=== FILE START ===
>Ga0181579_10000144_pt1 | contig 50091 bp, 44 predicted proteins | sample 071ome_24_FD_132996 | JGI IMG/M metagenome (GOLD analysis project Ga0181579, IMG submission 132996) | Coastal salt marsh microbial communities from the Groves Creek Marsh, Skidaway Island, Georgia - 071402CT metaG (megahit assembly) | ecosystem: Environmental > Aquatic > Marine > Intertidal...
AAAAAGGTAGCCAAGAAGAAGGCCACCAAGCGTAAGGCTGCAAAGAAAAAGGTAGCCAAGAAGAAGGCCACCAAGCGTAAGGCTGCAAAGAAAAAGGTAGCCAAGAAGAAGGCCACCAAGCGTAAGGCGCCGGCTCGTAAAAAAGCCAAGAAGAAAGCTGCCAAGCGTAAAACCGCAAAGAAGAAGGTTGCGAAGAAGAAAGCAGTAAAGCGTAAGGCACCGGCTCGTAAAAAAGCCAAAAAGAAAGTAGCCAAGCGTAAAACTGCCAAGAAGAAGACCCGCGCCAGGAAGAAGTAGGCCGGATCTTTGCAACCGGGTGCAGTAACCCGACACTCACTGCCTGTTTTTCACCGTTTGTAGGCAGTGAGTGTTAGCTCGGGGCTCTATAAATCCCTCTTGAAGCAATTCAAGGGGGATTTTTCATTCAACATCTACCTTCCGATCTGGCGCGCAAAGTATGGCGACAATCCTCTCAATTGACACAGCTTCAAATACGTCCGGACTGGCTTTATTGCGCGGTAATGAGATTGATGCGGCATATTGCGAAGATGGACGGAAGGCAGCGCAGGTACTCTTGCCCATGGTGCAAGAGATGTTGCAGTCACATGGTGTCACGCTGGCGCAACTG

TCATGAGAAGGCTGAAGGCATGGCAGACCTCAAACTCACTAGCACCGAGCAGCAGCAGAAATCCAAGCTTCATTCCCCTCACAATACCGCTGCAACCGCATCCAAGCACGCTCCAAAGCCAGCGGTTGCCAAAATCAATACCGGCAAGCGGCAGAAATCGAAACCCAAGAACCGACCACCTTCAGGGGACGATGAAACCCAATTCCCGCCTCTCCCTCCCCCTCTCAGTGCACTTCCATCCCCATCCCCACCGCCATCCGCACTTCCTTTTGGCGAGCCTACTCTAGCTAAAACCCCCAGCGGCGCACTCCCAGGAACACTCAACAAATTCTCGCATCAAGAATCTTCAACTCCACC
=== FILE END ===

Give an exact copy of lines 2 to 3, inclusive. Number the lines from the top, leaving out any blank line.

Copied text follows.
AAAAAGGTAGCCAAGAAGAAGGCCACCAAGCGTAAGGCTGCAAAGAAAAAGGTAGCCAAGAAGAAGGCCACCAAGCGTAAGGCTGCAAAGAAAAAGGTAGCCAAGAAGAAGGCCACCAAGCGTAAGGCGCCGGCTCGTAAAAAAGCCAAGAAGAAAGCTGCCAAGCGTAAAACCGCAAAGAAGAAGGTTGCGAAGAAGAAAGCAGTAAAGCGTAAGGCACCGGCTCGTAAAAAAGCCAAAAAGAAAGTAGCCAAGCGTAAAACTGCCAAGAAGAAGACCCGCGCCAGGAAGAAGTAGGCCGGATCTTTGCAACCGGGTGCAGTAACCCGACACTCACTGCCTGTTTTTCACCGTTTGTAGGCAGTGAGTGTTAGCTCGGGGCTCTATAAATCCCTCTTGAAGCAATTCAAGGGGGATTTTTCATTCAACATCTACCTTCCGATCTGGCGCGCAAAGTATGGCGACAATCCTCTCAATTGACACAGCTTCAAATACGTCCGGACTGGCTTTATTGCGCGGTAATGAGATTGATGCGGCATATTGCGAAGATGGACGGAAGGCAGCGCAGGTACTCTTGCCCATGGTGCAAGAGATGTTGCAGTCACATGGTGTCACGCTGGCGCAACTG

TCATGAGAAGGCTGAAGGCATGGCAGACCTCAAACTCACTAGCACCGAGCAGCAGCAGAAATCCAAGCTTCATTCCCCTCACAATACCGCTGCAACCGCATCCAAGCACGCTCCAAAGCCAGCGGTTGCCAAAATCAATACCGGCAAGCGGCAGAAATCGAAACCCAAGAACCGACCACCTTCAGGGGACGATGAAACCCAATTCCCGCCTCTCCCTCCCCCTCTCAGTGCACTTCCATCCCCATCCCCACCGCCATCCGCACTTCCTTTTGGCGAGCCTACTCTAGCTAAAACCCCCAGCGGCGCACTCCCAGGAACACTCAACAAATTCTCGCATCAAGAATCTTCAACTCCACC